SHMT2 and PSMB4 were primarily selected for our screen as amplified in lung and ovarian cancer, respectively. To investigate the broader clinical relevance, we compared expression of SHMT2 and PSMB4 in cancer and normal tissue in two published datasets (15, 24). For the five primary indications surveyed in this study, SHMT2 expression is significantly increased in cancer samples compared with normal tissue in all five indications in both datasets (Fig. 4A, left). Normal samples were not available for ovary and skin in The Cancer Genome Atlas (TCGA) RNAseq dataset (24); however, Agilent expression array data from the same group contained three normal ovary samples and showed an increase in expression in cancer (P = 0.0226; Supplementary Table S6). In comparison, the cytosolic form of serine hydroxymethyltransferase, SHMT1, was found overexpressed in only four tumor types, and showed decreased expression in several others. PSMB4 showed significant upregulation in breast, lung, ovarian, and skin tumors (Fig. 4A and B, right). Overexpression of the three proteasome β-ring catalytic subunits was also observed (Supplementary Table S6). PSMB5 overexpression followed a similar pattern to PSMB4, whereas levels of PSMB6 and 7 were unrelated and less frequently elevated in cancer. Increases in expression of SHMT2 and PSMB4 were observed in a wide range of other tumor types supporting the involvement of these genes in the etiology of multiple cancers (Supplementary Table S6).

Figure 4.

Expression of SHMT2 and PSMB4 in normal and cancer tissues. A, expression of SHMT2 is shown for breast, lung, ovary, skin, and prostate tissues from GeneLogic (left) and TCGA (right) data sources. B, expression of PSMB4 is shown for breast, lung, ovary, skin, and prostate tissues from GeneLogic (left) and TCGA (right) data sources; N, normal; C, cancer; numbers above normal/cancer pairings represent P values of a nonparametric t test (Mann–Whitney test). C, Kaplan–Meier survival plots showing the prognostic effect on RFS in breast cancer for SHMT2 (left) and PSMB4 (right). D, Kaplan–Meier survival plots showing the prognostic effect on OS in lung cancer for SHMT2 (left) and PSMB4 (right). Data were generated with KMPlotter (25) using a median cutoff for gene expression.

Figure 4.

Expression of SHMT2 and PSMB4 in normal and cancer tissues. A, expression of SHMT2 is shown for breast, lung, ovary, skin, and prostate tissues from GeneLogic (left) and TCGA (right) data sources. B, expression of PSMB4 is shown for breast, lung, ovary, skin, and prostate tissues from GeneLogic (left) and TCGA (right) data sources; N, normal; C, cancer; numbers above normal/cancer pairings represent P values of a nonparametric t test (Mann–Whitney test). C, Kaplan–Meier survival plots showing the prognostic effect on RFS in breast cancer for SHMT2 (left) and PSMB4 (right). D, Kaplan–Meier survival plots showing the prognostic effect on OS in lung cancer for SHMT2 (left) and PSMB4 (right). Data were generated with KMPlotter (25) using a median cutoff for gene expression.

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Kaplan–Meier analysis (25) indicated high expression of SHMT2 is associated with worse relapse-free survival (RFS) and distant metastasis-free survival and overall survival (OS) in breast cancer, and increased time to first progression and decreased OS in lung cancer (Fig. 4C and D, left; Supplementary Table S6). Increased PSMB4 expression was associated with worse RFS in breast cancer and decreased OS in ovarian cancer (Fig. 4C, right; Supplementary Table S6).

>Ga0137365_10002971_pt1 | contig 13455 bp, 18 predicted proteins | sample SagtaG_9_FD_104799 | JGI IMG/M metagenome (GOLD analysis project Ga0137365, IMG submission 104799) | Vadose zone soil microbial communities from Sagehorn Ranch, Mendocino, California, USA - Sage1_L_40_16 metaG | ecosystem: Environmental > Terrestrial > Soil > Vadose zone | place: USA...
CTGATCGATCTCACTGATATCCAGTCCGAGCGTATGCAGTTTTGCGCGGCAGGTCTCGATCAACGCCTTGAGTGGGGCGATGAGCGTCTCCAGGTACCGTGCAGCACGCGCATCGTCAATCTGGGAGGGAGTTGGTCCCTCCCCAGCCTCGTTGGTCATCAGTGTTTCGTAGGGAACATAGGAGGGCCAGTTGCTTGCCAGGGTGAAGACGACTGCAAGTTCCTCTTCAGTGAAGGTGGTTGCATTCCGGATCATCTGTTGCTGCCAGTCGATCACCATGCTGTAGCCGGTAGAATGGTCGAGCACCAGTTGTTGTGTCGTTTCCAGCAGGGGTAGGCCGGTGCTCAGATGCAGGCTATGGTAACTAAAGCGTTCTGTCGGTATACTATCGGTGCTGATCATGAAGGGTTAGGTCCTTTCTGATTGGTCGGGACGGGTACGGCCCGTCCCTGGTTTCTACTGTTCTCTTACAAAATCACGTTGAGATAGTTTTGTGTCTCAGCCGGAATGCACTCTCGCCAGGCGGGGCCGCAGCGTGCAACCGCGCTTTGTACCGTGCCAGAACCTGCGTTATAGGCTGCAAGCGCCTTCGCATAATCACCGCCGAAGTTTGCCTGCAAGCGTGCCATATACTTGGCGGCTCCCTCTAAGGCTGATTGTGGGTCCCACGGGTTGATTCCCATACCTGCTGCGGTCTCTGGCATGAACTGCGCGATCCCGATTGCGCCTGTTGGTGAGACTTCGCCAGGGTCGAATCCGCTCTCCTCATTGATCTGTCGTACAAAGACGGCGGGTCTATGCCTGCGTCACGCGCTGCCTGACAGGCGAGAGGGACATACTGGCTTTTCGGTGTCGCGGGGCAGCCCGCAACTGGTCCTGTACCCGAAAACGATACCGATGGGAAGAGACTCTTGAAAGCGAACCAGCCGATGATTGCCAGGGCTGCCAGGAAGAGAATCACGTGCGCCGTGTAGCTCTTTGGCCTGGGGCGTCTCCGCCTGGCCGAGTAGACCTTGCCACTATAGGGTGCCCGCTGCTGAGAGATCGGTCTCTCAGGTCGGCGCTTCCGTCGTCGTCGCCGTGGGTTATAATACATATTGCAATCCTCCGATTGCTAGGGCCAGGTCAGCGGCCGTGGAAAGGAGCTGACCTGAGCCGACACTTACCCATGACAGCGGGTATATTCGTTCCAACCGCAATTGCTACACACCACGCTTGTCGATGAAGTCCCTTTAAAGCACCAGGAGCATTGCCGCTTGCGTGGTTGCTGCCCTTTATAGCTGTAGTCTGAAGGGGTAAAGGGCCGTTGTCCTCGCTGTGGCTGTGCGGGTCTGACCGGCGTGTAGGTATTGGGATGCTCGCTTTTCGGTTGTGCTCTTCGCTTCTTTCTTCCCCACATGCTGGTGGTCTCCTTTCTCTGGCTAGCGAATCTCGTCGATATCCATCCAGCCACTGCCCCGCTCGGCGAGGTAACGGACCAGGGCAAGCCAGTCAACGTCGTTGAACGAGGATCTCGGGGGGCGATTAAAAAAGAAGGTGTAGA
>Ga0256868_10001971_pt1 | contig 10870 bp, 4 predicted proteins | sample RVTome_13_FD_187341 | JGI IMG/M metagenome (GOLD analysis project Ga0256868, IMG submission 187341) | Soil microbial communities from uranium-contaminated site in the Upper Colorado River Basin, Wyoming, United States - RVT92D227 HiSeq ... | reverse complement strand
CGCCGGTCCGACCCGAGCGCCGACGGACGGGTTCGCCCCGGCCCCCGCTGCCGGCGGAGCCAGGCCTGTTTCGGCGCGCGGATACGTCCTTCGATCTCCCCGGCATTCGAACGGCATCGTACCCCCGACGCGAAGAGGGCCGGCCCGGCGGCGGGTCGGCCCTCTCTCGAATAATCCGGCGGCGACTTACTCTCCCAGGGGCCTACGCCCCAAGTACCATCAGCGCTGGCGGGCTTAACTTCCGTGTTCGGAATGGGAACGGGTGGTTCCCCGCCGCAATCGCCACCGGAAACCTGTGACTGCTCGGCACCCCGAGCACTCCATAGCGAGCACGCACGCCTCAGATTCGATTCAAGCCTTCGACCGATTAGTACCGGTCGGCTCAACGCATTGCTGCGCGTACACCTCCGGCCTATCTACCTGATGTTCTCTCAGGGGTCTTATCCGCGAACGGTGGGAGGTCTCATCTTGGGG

Suppression of PSMB4 inhibits proteasomal activity and processing of β-ring catalytic subunits

Inhibition of proteasome activity is an established anticancer therapeutic strategy (26, 27). Although PSMB4 does not contain intrinsic hydrolytic activity, it is rate-limiting for 20S proteasome assembly (28). Cell viability and protease activity was assessed after PSMB4 knockdown revealing a time-dependent decrease in both cell number and protease activity (Fig. 5A, top). Cells treated with the proteasome inhibitor, MG132, showed a similar effect in the cells tested (Fig. 5A, bottom). Expression of PSMB5, -6 and -7 mRNA increased over time in response to PSMB4 knockdown and MG132 treatment (Fig. 5B) and an accumulation of polyubiquinated (K48-linked) protein products were observed (Fig. 5C). This did not result in an obvious increase of the total protein levels of PSMB5, -6 and -7, but a decrease in the processed (lower molecular weight, higher mobility) forms with a concomitant accumulation of the precursor forms of these subunits (Fig. 5C) was observed. These data indicate loss of PSMB4 disrupts the formation of the 20S proteasome, because assembly of 20S half-mers requires PSMB4 and propeptide removal precedes maturation of the 20S proteasome (29). This effect seems to be specific to loss of PSMB4, because knockdown of PSMA6 had little or no effect on the protein levels of the core β-ring catalytic subunits (Supplementary Fig. S5A). To compare the effects of PSMB4 loss with proteasome inhibitor activity, we selected five cell lines with a range of sensitivities to bortezomib (PS-341, Velcade) and compared the effect on cell viability of bortezomib against PSMB4 knockdown. Although one line (NCI-H1838) was exceptionally resistant to both bortezomib treatment and loss of PSMB4, other lines tested showed variable sensitivities to both treatments with little correlation between the two results (Fig. 5D). A similar result was observed with 20 of the lines used in the RNAi screen (Supplementary Fig. S5C). Together, these data support a central role for PSMB4 in maintaining a functional 20S proteasome and suggest that targeting PSMB4 may offer an alternative therapeutic option to existing proteasome inhibitors.